Hampstead Theatre Downstairs, 22nd November 2017
N.B. The Firm is returning to the Hampstead Theatre Downstairs for another run between the 3rd May and 8th June 2019. The Tourist goes to a lot of theatre in London and, trust him, there is no better value than a preview ticket at HTD. Just £5. And here you are taking no risk as it is an excellent play. Even during the main run, at just £14, it is a steal. You’d be a mug to miss this.
How does the Tourist choose whether to see a play?
Writer first, since he/she is the wellspring from which all else flows. In the end all there is is text, actors and audience. And observers and observed have nothing to share without the text. Poor text, poor play. Nothing anyone else can do about that.
Venue second. A function of convenience and familiarity, but also, not unreasonably, if you have enjoyed one production at a theatre, you may well enjoy another. This will probably reflect the vision of the artistic team and the rather grubbier fact of the demographic the executive team wants to prise cash from. On the downside, there are venues where comfort is so compromised that price does not represent value and must be avoided.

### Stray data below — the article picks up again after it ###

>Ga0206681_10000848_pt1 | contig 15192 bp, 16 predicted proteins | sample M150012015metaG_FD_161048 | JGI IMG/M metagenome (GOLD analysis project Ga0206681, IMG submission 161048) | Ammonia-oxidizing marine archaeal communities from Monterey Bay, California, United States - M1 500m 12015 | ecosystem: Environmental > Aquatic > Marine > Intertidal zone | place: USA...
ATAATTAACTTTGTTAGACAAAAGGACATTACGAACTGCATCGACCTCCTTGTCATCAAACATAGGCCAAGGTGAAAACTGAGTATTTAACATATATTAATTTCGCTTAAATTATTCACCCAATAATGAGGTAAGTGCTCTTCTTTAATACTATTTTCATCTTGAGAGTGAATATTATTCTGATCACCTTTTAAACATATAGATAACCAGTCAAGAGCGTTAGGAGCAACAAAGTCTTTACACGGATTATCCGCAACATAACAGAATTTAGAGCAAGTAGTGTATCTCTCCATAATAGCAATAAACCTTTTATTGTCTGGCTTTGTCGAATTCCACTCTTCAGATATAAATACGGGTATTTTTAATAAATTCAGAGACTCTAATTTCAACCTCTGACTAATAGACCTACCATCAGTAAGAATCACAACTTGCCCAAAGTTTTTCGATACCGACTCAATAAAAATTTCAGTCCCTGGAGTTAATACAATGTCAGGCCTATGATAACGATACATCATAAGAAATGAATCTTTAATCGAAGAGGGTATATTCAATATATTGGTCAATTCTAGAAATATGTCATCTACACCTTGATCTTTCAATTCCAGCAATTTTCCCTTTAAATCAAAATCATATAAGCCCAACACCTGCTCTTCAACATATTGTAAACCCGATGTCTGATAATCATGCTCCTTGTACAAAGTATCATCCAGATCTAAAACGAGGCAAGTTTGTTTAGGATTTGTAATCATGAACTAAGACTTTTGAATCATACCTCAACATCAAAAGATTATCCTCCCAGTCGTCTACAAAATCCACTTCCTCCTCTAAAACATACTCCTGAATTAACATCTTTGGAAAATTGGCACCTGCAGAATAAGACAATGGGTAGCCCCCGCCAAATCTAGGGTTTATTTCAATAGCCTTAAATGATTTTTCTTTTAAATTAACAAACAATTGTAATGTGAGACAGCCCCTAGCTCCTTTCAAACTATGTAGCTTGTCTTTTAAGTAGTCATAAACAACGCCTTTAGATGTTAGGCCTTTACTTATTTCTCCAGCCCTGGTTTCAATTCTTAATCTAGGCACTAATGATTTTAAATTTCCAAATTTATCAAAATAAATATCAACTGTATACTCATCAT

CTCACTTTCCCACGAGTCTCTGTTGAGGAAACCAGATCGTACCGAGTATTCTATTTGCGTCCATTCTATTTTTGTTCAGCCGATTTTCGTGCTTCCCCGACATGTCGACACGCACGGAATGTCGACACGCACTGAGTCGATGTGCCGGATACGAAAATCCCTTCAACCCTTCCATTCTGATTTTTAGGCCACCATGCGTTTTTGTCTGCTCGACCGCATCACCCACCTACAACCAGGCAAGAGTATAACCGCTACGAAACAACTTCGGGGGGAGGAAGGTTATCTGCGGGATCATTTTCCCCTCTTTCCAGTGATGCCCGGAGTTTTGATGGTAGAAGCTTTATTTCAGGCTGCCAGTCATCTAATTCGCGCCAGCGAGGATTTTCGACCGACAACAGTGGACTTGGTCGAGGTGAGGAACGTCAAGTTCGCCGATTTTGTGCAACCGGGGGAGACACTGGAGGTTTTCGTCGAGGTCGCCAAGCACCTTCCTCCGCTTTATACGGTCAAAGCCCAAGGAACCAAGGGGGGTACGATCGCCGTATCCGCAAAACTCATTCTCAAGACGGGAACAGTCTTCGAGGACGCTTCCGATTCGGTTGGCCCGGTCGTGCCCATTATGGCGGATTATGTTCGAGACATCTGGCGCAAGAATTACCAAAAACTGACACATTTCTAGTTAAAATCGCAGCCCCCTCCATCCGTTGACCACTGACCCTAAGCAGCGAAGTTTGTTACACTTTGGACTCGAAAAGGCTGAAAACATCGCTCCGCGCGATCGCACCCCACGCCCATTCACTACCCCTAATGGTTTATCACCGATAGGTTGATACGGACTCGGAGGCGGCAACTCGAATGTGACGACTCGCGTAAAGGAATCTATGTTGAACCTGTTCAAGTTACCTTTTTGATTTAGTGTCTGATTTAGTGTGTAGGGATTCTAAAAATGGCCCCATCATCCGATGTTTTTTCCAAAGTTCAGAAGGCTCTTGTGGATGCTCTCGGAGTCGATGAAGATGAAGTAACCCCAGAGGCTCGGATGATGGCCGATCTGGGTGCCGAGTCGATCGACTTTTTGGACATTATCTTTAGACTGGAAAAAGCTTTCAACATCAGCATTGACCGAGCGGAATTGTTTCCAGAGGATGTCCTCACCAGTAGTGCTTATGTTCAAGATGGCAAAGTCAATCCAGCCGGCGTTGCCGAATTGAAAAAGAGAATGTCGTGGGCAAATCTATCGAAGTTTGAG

Then there is the subject. Not always easy to divine for new plays from the blurbs, teasers and trailers but something needs to pique my interest. As it happens most new drama has its finger firmly on the pulse or contrives relevance from places or times far removed from my cosy little world.
Director next. Same principle as the writer, if you have enjoyed their way of doing things once you may well do again, though this is not guaranteed.
Reviews of course, but the Tourist’s addiction and simple economics, (why paid 70 quid in the West End when I can get a top seat for half the price or less at the original production at the Royal Court or Almeida), means that reviews only help for transferred in productions.
Cast, relevant but not a deal breaker, though expectations rise when favourite names are announced.